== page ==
WEDNESDAY, JUNE 1: The following summarizes and expands upon comments made in the House of Assembly on Friday.

 


Race, politics, economic empowerment and independence are vexatious issues.

While I acknowledge the real and perceived injustices of the past, I am reminded of two old-adages:

1. equality is earned, and never granted voluntarily;

2. a person respects you when you respect yourself.

If black Bermudians feel the need to gain “equality” in a cultural and economic sense, we must “cooperate in order to compete”.

This demands a shift in thinking away from a “victim mentality” and to a consciousness of “self-knowledge”.

A knowledge of self fosters a love and respect for self. This in turn must be extended, in order of importance, to one’s family, community, and then country. Much of our social malaise stems from our own internal, cultural neglect — or in other words, a lack of individual and collective self-discipline.

In this vein, there is nothing to stop black Bermudians from cooperating with each other in various economic enterprises that will permit for the creation of wealth through ownership.

Today, it is idle to complain when you can compete. Do not complain of high food prices in certain grocery stores, unfair policies of certain banking institutions, or the fact that you weren’t invited to the private club, when it’s in your power to become competitive.

Let me make this point abundantly clear. White Bermuda does not owe Black Bermuda anything! They are not obligated to even offer an apology for the past, let alone any other form of material or non-material reparations. What will be required at the least, is positive encouragement, and at the most, mutual assistance. What is crucial going forward, is the positive attitude that if you cannot help us, do not hurt us.

Likewise, those white Bermudians who have been privileged to own or operate their business, or generally enjoy accumulated wealth, must be given the complete and full freedom to continue to conduct their affairs in peace and security. In both instances, our Government’s primary responsibility is to facilitate this competitive environment. Competition is healthy and Bermudians of all races must see the benefit of economically cooperating with one-another for our mutual benefit. This level of cooperation amongst our citizens will strengthen our entire economy vis-a-vis other jurisdictions.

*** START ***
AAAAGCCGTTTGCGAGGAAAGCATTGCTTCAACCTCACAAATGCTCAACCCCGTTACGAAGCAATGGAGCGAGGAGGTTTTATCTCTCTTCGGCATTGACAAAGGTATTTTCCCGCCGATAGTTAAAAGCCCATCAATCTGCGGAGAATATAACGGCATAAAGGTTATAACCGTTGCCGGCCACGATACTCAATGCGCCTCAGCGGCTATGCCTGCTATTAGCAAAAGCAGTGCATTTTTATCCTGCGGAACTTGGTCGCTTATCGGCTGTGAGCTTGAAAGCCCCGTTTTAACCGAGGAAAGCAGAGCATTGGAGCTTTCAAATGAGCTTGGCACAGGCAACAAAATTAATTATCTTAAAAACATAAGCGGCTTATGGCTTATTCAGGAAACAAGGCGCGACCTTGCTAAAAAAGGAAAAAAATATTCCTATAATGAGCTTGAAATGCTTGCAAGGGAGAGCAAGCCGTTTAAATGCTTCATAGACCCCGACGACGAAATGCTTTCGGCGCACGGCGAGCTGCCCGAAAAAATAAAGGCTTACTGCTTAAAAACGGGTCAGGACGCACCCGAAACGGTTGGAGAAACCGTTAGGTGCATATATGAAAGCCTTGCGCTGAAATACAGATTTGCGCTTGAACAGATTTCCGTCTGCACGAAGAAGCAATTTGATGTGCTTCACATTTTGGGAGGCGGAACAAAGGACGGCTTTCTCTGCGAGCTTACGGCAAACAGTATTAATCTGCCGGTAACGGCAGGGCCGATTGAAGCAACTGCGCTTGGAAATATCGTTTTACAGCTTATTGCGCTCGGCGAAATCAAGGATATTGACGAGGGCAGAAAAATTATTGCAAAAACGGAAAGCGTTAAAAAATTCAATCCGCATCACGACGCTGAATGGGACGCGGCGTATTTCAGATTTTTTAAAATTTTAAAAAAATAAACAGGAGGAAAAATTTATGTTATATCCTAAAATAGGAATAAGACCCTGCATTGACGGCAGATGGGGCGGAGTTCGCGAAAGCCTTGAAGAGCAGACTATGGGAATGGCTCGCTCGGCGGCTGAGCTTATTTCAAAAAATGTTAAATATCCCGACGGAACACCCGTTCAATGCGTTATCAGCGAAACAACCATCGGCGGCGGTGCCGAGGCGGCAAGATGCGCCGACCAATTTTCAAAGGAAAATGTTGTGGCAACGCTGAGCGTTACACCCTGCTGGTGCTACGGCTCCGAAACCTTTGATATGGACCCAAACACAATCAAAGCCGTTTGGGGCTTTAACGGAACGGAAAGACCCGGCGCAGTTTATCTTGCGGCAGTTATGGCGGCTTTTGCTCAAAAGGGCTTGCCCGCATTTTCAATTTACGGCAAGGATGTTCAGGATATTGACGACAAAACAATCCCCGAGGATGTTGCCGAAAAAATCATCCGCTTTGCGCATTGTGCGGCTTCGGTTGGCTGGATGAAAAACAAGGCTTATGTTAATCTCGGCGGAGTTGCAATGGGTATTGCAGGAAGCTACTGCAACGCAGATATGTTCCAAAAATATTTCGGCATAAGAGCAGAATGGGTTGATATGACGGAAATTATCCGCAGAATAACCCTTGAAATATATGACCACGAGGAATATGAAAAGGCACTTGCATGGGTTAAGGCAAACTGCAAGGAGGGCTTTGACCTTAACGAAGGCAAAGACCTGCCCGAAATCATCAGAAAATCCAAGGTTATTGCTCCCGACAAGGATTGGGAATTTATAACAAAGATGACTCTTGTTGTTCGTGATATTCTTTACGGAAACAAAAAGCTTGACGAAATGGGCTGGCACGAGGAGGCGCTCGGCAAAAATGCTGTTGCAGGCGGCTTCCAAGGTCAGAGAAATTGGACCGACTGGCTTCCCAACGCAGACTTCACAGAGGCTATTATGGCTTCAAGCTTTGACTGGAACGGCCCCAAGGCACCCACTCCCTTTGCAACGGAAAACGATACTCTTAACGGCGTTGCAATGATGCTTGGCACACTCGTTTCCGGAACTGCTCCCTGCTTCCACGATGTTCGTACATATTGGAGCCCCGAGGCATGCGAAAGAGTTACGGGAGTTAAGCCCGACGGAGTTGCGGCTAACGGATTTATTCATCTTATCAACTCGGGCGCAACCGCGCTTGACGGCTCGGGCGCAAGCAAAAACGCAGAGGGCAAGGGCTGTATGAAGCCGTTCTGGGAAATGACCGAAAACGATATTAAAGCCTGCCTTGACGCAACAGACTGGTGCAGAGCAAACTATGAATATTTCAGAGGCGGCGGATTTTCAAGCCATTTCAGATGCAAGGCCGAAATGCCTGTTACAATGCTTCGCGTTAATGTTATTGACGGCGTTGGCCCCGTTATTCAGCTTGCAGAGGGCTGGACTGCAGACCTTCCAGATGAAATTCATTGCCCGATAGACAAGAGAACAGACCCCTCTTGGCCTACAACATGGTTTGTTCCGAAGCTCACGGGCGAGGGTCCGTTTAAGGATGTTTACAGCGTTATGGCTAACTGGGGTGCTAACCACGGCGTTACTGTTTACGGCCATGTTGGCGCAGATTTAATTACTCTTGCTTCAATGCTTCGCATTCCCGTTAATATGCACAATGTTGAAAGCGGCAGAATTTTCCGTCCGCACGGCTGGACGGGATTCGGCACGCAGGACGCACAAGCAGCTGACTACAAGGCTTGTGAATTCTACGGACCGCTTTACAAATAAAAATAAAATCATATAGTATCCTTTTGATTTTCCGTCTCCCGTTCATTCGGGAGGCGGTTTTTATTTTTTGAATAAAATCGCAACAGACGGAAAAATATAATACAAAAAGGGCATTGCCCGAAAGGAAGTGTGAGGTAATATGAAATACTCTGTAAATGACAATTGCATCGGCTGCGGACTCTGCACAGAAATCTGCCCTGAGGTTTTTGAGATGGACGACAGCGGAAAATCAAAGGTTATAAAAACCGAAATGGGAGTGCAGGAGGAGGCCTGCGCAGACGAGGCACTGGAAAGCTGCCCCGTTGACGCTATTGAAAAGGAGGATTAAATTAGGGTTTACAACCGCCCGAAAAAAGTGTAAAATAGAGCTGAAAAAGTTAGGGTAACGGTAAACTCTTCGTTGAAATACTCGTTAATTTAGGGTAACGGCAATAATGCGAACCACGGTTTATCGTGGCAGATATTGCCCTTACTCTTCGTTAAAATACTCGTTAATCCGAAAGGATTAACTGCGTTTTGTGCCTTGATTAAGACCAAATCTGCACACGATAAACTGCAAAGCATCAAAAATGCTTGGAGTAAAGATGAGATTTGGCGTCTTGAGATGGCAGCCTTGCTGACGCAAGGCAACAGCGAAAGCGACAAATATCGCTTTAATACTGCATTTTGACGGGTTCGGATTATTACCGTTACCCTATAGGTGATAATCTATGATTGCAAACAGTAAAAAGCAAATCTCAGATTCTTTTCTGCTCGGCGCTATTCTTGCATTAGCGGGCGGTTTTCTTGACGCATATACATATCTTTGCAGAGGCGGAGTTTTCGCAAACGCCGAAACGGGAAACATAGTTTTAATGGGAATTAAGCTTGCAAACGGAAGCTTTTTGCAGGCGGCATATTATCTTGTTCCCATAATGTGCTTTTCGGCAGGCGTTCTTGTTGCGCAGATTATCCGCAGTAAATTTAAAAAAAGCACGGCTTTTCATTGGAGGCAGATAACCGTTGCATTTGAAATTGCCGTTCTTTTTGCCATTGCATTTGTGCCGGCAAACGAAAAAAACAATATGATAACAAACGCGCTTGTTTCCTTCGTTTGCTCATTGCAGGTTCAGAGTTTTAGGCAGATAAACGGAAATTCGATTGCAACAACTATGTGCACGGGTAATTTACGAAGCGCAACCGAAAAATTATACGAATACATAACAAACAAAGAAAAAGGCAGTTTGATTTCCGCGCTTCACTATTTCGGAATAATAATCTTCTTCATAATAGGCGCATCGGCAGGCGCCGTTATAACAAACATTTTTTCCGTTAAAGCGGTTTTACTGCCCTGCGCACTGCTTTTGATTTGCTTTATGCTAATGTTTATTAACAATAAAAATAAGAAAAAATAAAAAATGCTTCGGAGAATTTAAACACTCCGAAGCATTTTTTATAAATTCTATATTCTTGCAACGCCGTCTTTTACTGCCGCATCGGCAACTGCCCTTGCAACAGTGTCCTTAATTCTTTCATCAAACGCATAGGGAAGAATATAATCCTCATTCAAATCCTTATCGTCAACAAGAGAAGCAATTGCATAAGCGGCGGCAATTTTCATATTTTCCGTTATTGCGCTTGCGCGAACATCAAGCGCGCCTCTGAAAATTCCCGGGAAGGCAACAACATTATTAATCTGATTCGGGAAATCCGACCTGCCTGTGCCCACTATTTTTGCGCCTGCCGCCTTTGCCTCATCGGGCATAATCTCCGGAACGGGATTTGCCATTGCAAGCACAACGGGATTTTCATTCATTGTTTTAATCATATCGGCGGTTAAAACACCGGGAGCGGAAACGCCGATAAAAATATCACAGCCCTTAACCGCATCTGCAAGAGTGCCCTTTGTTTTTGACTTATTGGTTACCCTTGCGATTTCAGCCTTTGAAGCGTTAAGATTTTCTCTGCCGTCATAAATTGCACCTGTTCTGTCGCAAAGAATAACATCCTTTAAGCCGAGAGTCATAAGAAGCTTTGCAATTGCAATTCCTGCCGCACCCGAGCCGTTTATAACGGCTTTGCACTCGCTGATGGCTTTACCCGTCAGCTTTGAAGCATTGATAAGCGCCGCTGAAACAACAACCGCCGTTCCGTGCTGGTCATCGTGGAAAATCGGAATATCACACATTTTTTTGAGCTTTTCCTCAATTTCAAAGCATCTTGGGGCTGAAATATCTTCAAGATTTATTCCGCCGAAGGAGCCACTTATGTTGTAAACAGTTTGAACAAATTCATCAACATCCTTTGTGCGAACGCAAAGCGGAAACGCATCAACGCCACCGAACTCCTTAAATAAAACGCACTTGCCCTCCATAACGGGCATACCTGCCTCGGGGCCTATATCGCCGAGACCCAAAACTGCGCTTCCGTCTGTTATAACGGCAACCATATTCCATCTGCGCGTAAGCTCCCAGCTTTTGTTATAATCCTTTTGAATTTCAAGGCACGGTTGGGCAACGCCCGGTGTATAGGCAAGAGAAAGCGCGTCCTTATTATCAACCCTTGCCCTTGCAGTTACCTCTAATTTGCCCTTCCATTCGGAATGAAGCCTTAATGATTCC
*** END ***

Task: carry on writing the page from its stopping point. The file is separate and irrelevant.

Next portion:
The Bahamas is an excellent model for Bermuda to learn from. Mr. Guilden Gilbert has rightly pointed out that the standard and quality of life for Bahamians is very high. In fact, the Bahamas is the third wealthiest country per capita income in the America’s and the wealthiest majority black/African independent country in the world!

Regardless of the racial demographic of the Bahamas, the reality is that today, race is no longer a factor in Bahamian politics. White and black Bahamians exercise their vote based on principles and policies, and thus, the social environment is much more harmonious than our current state in Bermuda.

It is clear to me that our country has reached the end of the current political construct. Many persons have expressed ideas on how we can best reform our political system. We have reached the end of the road re: the corporate-welfare ethos of the UBP/OBA, and the social-welfare ethos of the PLP. I have heard suggestions that we return to independent MPs, fixed term elections and so on.

For the sake of the next generation, I thus put forward the position that we must again, look at the Bahamas, and their move to constitutional monarchy. The only viable move to improve our current political system is via a constitutional conference in London, and that means a move towards constitutional monarchy. Under this construct, the interest of the Crown remains secure, while the people have the opportunity to be the masters of their collective destiny.

I would gladly sit as the member of the Opposition in an independent Bermuda, led by the UBP/OBA, than to be the Premier of Bermuda, as an overseas territory, if that means an end to racial politics and the dawn of a new era based on a harmony of interest.

In conclusion, we are still subjected in Bermuda to a “zero-sum game” where the “winner takes all”. This attitude provides ample breeding ground for racialism, especially during an election period. It also fosters a lack of transparency and accountability within political parties and politically motivated institutions.

In the end, this is a disservice to the people of Bermuda, as it reduces the opportunity for mature, rational thought and discourse. Sooner or later, our swords will be turned into ploughshares.

Marc Bean is the PLP MP for Warwick South Central.